Let’s drag out the clichés — hope is not a plan; be proactive; the best defense is a good offense. Keep up with the goings on in our capitals and communities. Think about what might happen and decide in advance what you will do if events begin unfolding in that direction. Watch to see if 2016 campaign rhetoric was just disingenuous pandering for votes or if it resurfaces in the reality of governing and lawmaking about women’s health.

Which of the following assaults would propel you into the streets, onto the picket lines, and to engage in civil disobedience?

After the protests I participated in back in the 1970s and ’80s, I thought we were done. By the 1990s — foolishly, it turns out — I breathed a sigh of relief that we had finally passed the tipping point, that women were safe from the zealots, and women of my generation would never again have to show up for this stuff.

Oops, wrong again.

So, here’s my renewed commitment to myself and today’s young women when I see a reproductive right attacked:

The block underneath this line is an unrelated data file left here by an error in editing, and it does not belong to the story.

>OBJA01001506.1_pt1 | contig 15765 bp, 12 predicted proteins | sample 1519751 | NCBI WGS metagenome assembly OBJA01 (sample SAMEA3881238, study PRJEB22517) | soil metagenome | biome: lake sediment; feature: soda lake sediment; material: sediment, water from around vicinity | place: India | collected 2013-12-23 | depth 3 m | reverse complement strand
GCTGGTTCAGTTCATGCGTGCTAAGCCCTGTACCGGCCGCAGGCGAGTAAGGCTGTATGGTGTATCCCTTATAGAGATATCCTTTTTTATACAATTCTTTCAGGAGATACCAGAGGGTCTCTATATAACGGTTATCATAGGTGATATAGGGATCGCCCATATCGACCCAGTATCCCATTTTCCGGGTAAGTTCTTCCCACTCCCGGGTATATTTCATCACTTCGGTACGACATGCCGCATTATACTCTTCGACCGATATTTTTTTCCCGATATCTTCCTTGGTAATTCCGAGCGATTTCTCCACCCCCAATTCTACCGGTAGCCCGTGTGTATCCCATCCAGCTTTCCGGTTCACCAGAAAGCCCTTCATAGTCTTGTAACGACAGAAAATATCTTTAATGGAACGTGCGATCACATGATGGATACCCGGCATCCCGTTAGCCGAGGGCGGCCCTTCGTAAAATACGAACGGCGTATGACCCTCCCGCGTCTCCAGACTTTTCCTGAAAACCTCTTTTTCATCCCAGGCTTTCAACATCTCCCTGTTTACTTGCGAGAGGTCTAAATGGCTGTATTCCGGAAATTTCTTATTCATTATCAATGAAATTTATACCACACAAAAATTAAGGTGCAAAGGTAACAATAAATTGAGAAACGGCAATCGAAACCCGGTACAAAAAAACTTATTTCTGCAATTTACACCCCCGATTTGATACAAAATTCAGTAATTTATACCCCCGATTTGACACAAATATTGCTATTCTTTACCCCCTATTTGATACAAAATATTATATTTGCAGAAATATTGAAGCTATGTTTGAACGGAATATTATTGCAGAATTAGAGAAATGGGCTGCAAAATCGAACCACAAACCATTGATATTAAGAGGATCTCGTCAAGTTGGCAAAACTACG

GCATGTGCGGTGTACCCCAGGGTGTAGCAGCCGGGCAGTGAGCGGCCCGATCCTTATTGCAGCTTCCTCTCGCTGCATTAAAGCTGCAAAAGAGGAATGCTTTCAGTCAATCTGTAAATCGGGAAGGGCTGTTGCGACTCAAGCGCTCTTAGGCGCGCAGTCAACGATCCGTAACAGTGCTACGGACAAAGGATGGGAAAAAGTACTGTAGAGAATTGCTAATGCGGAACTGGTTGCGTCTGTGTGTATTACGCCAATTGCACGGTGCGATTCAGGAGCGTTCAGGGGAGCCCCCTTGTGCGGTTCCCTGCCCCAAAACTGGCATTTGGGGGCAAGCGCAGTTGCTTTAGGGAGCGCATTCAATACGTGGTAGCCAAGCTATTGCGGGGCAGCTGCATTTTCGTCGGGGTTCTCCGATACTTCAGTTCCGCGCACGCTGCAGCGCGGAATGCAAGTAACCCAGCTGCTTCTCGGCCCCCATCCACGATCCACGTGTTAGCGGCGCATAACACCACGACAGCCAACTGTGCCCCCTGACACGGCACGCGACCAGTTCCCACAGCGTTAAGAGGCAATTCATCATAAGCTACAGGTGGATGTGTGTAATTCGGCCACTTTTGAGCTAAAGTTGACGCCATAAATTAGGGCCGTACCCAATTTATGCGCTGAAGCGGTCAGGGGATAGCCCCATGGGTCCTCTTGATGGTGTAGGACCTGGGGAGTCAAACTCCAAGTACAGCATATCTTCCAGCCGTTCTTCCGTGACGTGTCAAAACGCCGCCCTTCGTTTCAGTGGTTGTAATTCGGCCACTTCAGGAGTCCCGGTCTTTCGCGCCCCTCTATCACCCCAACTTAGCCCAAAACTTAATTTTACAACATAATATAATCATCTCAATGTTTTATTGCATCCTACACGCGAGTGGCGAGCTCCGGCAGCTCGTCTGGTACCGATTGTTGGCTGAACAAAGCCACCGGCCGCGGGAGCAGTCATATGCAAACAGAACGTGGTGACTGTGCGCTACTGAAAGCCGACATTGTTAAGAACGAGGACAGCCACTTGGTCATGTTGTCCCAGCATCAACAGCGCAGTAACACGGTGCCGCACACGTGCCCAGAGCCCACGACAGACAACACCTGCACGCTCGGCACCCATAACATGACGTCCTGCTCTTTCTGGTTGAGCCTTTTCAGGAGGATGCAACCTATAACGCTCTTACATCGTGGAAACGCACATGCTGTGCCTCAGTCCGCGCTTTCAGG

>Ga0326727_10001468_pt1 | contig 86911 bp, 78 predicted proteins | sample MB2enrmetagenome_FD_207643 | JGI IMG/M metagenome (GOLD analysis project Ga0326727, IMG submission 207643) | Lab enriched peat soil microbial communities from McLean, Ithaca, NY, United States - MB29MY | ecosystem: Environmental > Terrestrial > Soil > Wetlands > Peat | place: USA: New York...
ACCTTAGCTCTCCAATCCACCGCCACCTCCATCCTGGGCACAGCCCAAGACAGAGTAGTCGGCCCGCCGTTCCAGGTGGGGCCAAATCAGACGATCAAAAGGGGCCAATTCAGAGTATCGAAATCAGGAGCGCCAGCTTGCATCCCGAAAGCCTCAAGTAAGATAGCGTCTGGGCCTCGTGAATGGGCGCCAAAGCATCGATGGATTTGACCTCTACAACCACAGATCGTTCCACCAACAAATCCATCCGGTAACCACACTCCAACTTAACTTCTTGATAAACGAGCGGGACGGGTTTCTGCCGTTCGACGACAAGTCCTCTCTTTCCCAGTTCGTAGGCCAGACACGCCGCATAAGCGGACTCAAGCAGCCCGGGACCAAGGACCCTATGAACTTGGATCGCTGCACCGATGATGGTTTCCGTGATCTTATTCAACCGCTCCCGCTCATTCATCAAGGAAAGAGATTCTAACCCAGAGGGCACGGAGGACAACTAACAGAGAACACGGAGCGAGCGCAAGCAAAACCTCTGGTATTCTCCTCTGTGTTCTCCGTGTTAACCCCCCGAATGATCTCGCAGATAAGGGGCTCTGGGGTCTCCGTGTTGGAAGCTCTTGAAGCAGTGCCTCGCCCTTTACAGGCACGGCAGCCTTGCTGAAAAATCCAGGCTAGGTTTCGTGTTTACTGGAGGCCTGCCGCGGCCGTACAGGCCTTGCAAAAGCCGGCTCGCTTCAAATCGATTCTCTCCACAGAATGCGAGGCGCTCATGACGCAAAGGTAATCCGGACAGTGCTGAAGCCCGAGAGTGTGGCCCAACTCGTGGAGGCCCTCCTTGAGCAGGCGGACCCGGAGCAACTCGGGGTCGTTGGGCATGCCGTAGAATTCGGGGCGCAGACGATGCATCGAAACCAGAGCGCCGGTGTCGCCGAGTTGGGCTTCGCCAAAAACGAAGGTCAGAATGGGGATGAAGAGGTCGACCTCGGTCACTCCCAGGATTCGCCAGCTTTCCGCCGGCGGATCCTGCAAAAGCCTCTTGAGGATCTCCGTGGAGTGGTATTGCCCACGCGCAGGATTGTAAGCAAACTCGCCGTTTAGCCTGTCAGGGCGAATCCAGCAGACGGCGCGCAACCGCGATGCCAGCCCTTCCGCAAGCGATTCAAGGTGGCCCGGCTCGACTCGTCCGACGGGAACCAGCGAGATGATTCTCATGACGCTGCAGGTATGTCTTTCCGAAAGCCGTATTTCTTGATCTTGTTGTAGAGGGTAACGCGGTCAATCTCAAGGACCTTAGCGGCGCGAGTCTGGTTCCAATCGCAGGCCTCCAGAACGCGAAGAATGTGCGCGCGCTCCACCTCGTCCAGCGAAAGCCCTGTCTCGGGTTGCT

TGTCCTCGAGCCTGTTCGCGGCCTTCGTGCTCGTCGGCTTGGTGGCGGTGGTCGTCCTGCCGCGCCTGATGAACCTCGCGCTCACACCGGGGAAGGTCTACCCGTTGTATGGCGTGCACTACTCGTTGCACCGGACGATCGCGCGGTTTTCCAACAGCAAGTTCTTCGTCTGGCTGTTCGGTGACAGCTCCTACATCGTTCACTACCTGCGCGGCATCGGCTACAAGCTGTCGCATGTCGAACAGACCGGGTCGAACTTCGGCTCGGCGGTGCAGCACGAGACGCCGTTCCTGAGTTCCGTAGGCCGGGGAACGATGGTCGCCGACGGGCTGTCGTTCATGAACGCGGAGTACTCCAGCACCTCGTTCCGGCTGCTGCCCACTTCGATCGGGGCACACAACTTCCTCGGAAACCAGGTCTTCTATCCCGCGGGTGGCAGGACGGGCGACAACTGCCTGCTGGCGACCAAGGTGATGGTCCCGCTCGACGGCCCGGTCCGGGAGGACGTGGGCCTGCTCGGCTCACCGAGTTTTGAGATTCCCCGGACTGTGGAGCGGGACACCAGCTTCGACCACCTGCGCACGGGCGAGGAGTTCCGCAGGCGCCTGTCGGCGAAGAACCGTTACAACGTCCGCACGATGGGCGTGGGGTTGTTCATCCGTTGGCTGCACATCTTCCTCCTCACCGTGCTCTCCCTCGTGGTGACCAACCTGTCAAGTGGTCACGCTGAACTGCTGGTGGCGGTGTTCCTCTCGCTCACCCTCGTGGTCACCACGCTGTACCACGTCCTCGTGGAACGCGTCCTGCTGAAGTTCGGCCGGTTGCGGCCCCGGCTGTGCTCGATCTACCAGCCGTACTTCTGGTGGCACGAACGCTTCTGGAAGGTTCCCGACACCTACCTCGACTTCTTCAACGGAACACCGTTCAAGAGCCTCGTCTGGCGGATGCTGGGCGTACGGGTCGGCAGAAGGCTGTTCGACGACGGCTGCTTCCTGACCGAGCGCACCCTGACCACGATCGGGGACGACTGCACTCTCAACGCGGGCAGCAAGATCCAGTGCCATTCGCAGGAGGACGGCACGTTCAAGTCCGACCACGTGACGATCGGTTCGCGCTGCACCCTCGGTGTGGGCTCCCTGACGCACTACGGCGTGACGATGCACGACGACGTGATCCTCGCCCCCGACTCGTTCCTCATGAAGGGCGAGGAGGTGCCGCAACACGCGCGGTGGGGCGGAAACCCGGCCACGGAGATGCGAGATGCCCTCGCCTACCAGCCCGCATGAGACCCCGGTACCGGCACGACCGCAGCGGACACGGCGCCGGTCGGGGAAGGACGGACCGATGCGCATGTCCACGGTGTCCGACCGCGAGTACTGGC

• Volunteer when some civil disobedience act needs a woman willing to risk arrest.
  • Show up on the steps of a Tucson or Phoenix or Washington government building with the most eye-catching, clever sign I can produce. Even if I’m the only protester there, individual action matters.
  • Step up my note-writing to all government representatives involved to oppose any decision to cut back on any reproductive rights. Follow up with calls to their offices.
  • Engage more with friends and family members in support of women’s issues.

What’s on your list?

Lest we forget … We owe activism not only to ourselves and our daughters, but to those who came before …


Suffragists holding banners in front of the White House. One banner reads: “Mr. President How Long Must Women Wait For Liberty.” White House visible in background.